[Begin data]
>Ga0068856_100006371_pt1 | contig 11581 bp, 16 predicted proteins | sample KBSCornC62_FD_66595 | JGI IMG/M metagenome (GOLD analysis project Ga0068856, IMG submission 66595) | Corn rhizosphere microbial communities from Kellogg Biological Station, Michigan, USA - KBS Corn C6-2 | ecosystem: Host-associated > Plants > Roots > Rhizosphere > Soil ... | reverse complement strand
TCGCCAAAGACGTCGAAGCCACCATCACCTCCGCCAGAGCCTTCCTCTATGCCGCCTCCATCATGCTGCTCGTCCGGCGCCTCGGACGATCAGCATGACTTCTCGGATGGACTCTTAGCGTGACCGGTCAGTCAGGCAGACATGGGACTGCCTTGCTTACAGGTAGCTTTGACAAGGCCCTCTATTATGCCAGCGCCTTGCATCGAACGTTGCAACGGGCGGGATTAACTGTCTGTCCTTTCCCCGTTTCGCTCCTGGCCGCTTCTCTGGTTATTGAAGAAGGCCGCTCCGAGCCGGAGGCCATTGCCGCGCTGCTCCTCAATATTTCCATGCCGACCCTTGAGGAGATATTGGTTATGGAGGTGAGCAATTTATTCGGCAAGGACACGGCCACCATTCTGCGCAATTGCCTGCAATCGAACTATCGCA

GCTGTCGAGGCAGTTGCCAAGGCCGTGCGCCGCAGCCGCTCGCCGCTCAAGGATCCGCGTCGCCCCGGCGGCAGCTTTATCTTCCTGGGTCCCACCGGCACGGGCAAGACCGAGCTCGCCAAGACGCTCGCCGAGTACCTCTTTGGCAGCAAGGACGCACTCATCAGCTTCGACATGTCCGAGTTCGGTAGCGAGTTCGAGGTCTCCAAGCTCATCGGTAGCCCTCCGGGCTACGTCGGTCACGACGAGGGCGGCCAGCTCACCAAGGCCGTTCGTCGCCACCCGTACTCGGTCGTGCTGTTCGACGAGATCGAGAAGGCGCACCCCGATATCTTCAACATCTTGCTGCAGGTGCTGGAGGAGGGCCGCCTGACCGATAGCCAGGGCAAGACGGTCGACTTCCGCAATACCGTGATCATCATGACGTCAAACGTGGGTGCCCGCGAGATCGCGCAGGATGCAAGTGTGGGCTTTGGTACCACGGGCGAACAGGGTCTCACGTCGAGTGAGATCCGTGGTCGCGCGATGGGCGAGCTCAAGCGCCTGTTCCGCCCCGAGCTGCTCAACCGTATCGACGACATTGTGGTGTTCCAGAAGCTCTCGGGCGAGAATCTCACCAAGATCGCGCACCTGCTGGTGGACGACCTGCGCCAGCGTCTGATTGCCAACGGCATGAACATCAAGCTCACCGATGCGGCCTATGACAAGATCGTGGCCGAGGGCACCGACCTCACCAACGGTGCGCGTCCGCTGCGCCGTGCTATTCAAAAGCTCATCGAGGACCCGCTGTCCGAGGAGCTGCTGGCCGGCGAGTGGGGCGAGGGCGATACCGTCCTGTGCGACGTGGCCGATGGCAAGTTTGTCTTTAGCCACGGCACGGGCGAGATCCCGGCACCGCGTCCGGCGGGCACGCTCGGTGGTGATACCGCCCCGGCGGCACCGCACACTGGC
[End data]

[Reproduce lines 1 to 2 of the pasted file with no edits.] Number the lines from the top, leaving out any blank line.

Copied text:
>Ga0068856_100006371_pt1 | contig 11581 bp, 16 predicted proteins | sample KBSCornC62_FD_66595 | JGI IMG/M metagenome (GOLD analysis project Ga0068856, IMG submission 66595) | Corn rhizosphere microbial communities from Kellogg Biological Station, Michigan, USA - KBS Corn C6-2 | ecosystem: Host-associated > Plants > Roots > Rhizosphere > Soil ... | reverse complement strand
TCGCCAAAGACGTCGAAGCCACCATCACCTCCGCCAGAGCCTTCCTCTATGCCGCCTCCATCATGCTGCTCGTCCGGCGCCTCGGACGATCAGCATGACTTCTCGGATGGACTCTTAGCGTGACCGGTCAGTCAGGCAGACATGGGACTGCCTTGCTTACAGGTAGCTTTGACAAGGCCCTCTATTATGCCAGCGCCTTGCATCGAACGTTGCAACGGGCGGGATTAACTGTCTGTCCTTTCCCCGTTTCGCTCCTGGCCGCTTCTCTGGTTATTGAAGAAGGCCGCTCCGAGCCGGAGGCCATTGCCGCGCTGCTCCTCAATATTTCCATGCCGACCCTTGAGGAGATATTGGTTATGGAGGTGAGCAATTTATTCGGCAAGGACACGGCCACCATTCTGCGCAATTGCCTGCAATCGAACTATCGCA